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On This Day: John Lennon Meets Paul McCartney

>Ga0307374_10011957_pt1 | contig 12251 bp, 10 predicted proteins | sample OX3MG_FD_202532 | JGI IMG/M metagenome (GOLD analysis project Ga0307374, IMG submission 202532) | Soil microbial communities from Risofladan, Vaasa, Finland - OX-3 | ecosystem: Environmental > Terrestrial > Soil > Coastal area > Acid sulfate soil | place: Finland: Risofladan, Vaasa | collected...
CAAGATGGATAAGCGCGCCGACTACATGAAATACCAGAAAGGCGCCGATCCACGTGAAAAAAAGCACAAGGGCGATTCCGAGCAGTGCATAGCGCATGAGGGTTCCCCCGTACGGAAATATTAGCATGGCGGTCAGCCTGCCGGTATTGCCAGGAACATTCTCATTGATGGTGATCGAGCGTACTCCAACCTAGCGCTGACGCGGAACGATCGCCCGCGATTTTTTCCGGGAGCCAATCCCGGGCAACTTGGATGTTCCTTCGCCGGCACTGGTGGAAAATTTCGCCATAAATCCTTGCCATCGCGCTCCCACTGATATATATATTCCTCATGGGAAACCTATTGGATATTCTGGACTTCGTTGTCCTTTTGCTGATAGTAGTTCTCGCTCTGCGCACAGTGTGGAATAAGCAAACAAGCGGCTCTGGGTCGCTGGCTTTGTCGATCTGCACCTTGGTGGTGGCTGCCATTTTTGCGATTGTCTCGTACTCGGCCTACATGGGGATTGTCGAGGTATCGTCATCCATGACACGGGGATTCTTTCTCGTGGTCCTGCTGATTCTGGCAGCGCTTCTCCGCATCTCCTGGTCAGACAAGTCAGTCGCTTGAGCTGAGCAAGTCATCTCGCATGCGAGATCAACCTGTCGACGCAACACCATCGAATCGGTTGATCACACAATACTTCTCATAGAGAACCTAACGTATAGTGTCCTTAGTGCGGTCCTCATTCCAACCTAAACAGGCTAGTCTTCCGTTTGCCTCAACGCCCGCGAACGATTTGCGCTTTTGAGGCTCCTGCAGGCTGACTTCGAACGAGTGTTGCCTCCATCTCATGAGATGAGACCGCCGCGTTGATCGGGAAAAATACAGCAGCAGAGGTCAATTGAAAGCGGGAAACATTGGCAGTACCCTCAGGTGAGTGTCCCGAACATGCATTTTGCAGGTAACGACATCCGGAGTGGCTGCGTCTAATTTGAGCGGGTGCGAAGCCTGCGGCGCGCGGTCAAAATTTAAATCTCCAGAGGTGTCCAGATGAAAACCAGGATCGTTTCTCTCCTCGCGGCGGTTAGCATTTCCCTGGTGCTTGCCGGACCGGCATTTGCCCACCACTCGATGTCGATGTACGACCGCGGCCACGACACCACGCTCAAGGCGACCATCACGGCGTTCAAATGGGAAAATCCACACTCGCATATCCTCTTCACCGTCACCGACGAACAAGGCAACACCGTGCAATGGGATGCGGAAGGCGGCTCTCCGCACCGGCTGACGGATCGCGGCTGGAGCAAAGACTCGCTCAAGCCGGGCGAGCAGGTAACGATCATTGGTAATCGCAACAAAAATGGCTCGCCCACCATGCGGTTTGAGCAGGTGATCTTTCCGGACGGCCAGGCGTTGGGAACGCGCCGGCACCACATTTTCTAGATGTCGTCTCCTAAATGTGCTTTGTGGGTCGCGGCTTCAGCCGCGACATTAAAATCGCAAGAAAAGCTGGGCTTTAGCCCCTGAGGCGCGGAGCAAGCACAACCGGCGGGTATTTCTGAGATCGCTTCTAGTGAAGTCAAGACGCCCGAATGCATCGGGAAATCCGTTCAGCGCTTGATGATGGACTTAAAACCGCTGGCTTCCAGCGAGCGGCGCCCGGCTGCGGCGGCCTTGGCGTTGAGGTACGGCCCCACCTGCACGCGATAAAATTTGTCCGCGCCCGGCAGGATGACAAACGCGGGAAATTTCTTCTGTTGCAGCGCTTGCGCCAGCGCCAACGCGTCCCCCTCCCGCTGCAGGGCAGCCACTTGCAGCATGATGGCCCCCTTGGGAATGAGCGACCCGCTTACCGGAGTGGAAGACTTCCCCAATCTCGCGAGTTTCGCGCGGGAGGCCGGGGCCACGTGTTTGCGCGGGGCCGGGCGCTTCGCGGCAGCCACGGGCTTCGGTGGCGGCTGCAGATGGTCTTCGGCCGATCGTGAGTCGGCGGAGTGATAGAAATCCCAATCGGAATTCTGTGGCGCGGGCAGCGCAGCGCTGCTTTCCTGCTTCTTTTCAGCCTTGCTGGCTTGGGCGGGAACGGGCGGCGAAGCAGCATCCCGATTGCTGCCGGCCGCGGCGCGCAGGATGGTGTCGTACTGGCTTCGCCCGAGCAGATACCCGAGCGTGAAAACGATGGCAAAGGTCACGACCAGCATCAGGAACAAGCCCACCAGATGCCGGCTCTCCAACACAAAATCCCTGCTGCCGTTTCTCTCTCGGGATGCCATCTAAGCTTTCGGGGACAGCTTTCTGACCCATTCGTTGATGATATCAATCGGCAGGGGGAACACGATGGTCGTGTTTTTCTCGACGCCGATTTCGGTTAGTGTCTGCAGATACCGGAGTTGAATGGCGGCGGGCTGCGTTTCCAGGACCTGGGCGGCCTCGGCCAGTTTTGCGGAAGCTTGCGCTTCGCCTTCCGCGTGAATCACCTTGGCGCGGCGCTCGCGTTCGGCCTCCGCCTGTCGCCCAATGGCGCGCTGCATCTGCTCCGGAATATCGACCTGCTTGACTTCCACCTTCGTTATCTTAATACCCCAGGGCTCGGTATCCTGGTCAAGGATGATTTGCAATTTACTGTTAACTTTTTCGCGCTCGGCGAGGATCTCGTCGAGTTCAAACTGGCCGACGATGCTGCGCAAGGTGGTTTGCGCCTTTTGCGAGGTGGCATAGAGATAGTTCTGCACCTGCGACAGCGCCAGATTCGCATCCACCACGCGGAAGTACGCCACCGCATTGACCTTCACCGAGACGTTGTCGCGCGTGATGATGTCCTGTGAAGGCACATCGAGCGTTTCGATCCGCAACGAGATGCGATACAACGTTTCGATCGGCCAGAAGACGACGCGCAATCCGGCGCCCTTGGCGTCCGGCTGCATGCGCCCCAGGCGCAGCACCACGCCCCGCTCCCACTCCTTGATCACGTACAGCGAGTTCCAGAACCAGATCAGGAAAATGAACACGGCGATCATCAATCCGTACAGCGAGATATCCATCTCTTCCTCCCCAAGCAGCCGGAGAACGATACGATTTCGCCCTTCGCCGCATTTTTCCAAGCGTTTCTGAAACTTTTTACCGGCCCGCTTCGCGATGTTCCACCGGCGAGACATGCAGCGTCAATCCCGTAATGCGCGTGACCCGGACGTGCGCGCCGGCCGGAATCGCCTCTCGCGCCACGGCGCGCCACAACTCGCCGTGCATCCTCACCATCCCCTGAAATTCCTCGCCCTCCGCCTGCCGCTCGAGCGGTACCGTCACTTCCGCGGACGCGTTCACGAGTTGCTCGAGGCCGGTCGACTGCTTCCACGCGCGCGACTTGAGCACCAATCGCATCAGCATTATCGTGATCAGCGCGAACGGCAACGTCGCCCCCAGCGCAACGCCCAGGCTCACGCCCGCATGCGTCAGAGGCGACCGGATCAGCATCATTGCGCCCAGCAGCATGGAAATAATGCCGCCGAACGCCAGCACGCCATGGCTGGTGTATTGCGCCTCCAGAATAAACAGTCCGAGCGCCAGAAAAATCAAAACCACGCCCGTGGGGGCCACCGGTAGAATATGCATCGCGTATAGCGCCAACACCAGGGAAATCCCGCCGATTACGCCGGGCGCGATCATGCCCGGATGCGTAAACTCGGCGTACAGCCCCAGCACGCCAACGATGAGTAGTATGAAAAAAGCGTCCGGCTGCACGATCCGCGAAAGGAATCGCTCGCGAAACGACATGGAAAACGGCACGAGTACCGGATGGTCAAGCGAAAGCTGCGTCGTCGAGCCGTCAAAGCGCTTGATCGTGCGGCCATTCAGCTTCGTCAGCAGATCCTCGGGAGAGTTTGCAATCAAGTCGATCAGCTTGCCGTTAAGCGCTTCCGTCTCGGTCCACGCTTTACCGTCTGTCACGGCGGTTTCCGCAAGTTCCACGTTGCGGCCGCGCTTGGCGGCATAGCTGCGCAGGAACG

first_img The Anatomy of Fear Please enter your name here C Bourque Please enter your comment! You have entered an incorrect email address! Please enter your email address here On This Day in History: July 6th, 1957From The History ChannelThe front-page headline of the Liverpool Evening Express on July 6, 1957, read “MERSEYSIDE SIZZLES,” in reference to the heat wave then gripping not just northern England, but all of Europe. The same headline could well have been used over a story that received no coverage at all that day: The story of the first encounter between two Liverpool teenagers named John Lennon and Paul McCartney. Like the personal and professional relationship it would lead to, their historic first meeting was a highly charged combination of excitement, rivalry and mutual respect.It’s easy to assume that John and Paul would eventually have met on some other day had a mutual friend not chosen that hot and humid Saturday to make the introduction. But as much as they had in common, the two boys lived in different neighborhoods, went to different schools and were nearly two years apart in age.Only John was scheduled to perform publicly on July 6, 1957. The occasion was the annual Woolton Parish Church Garden Fete, a parade and outdoor fair at which John and his Quarry Men Skiffle Group had been invited to play. The main attractions were a dog show and a brass band, but a family connection had helped get the Quarry Men added to the bill as a nod to the hundreds of teenagers in attendance. Midway through their first set, 15-year-old Paul McCartney showed up and watched, transfixed, as John, despite his rudimentary guitar skills and his tendency to ad-lib in place of forgotten lyrics, held the crowd with charm and swagger. After the show, it was Paul’s turn to impress John.A mutual friend made the introduction in the nearby church auditorium, where John and his bandmates slouched on folding chairs and barely acknowledged the younger boy. Then Paul pulled out the guitar he was carrying on his back and began playing Eddie Cochran’s “Twenty Flight Rock,” then Gene Vincent’s “Be Bop A Lula,” then a medley of Little Richard numbers. As Jim O’Donnell writes in The Day John Met Paul, his book-length account of this historic moment in music history, “A young man not easily astonished, Lennon is astonished.” Paul’s musicianship far outstripped the older Lennon’s, but more than that, John recognized in Paul the same passion Paul had detected in John during his earlier onstage performance. Soon Paul was teaching a rapt John how to tune his guitar and writing out the chords and lyrics to some of the songs he’d just played.Later that evening, walking home with one of his bandmates, John announced his intentions toward their new acquaintance. Two weeks later, John Lennon invited Paul McCartney to join the Quarry Men.For more on this day in history, go here. or there is this version with no guitar on his back…“On July 6, 1957, when McCartney was fifteen, his friend Ivan Vaughan persuaded him to attend the Woolton Parish Church fête, across town in Liverpool, to watch a skiffle band led by a student from Quarry Bank High School. McCartney was riveted by the band’s sixteen-year-old leader, John Lennon, who was playing banjo chords on an incorrectly tuned guitar and making up lyrics as he went along. After the show, McCartney joined the musicians backstage, sat down at the piano, and began to show off. He played a song by Jerry Lee Lewis, then, borrowing a guitar, played Eddie Cochran’s “Twenty Flight Rock.” A few days later, McCartney learned through a mutual friend that Lennon wanted him to join his band. Lennon later admitted to the Beatles’ early biographer Hunter Davies that he had struggled with the decision. “I’d been kingpin up to then,” he said. “Now, I thought, if I take him on, what will happen?”McCartney taught Lennon how to tune a guitar and form proper chords, and after playing his first gig with the Quarry Men—a club dance—revealed that he had written a few songs. He played “I Lost My Little Girl” for Lennon, who responded by writing a song of his own.” Save my name, email, and website in this browser for the next time I comment. LEAVE A REPLY Cancel replycenter_img July 6, 2016 at 7:47 am Reply Support conservation and fish with NEW Florida specialty license plate Share on Facebook Tweet on Twitter TAGSJohn LennonPaul McCartneyThe BeatlesThe HIstory ChannelThis day in history Previous articleLight Comes to South ApopkaNext articleApopka Weekly Arrest Report Denise Connell RELATED ARTICLESMORE FROM AUTHOR 1 COMMENT Free webinar for job seekers on best interview answers, hosted by Goodwill June 11 last_img read more

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